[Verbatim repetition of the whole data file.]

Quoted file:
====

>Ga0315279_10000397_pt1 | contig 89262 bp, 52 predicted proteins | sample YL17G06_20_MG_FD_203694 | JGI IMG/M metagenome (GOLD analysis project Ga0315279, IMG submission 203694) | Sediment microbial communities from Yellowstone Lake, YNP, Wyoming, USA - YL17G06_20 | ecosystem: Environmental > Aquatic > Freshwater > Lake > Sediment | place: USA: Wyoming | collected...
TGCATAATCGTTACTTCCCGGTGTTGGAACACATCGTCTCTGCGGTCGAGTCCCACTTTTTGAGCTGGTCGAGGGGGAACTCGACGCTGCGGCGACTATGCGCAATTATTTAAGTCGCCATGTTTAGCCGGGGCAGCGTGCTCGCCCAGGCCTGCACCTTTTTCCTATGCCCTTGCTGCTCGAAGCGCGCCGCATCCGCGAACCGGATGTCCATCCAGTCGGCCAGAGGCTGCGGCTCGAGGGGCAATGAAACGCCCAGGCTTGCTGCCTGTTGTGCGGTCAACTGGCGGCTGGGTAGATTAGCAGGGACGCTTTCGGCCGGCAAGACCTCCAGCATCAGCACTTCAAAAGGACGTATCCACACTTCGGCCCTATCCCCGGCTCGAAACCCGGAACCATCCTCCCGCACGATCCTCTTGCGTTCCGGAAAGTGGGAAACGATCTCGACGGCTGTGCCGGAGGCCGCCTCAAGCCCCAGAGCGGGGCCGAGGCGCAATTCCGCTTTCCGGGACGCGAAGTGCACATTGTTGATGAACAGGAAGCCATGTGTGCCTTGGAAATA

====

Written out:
>Ga0315279_10000397_pt1 | contig 89262 bp, 52 predicted proteins | sample YL17G06_20_MG_FD_203694 | JGI IMG/M metagenome (GOLD analysis project Ga0315279, IMG submission 203694) | Sediment microbial communities from Yellowstone Lake, YNP, Wyoming, USA - YL17G06_20 | ecosystem: Environmental > Aquatic > Freshwater > Lake > Sediment | place: USA: Wyoming | collected...
TGCATAATCGTTACTTCCCGGTGTTGGAACACATCGTCTCTGCGGTCGAGTCCCACTTTTTGAGCTGGTCGAGGGGGAACTCGACGCTGCGGCGACTATGCGCAATTATTTAAGTCGCCATGTTTAGCCGGGGCAGCGTGCTCGCCCAGGCCTGCACCTTTTTCCTATGCCCTTGCTGCTCGAAGCGCGCCGCATCCGCGAACCGGATGTCCATCCAGTCGGCCAGAGGCTGCGGCTCGAGGGGCAATGAAACGCCCAGGCTTGCTGCCTGTTGTGCGGTCAACTGGCGGCTGGGTAGATTAGCAGGGACGCTTTCGGCCGGCAAGACCTCCAGCATCAGCACTTCAAAAGGACGTATCCACACTTCGGCCCTATCCCCGGCTCGAAACCCGGAACCATCCTCCCGCACGATCCTCTTGCGTTCCGGAAAGTGGGAAACGATCTCGACGGCTGTGCCGGAGGCCGCCTCAAGCCCCAGAGCGGGGCCGAGGCGCAATTCCGCTTTCCGGGACGCGAAGTGCACATTGTTGATGAACAGGAAGCCATGTGTGCCTTGGAAATA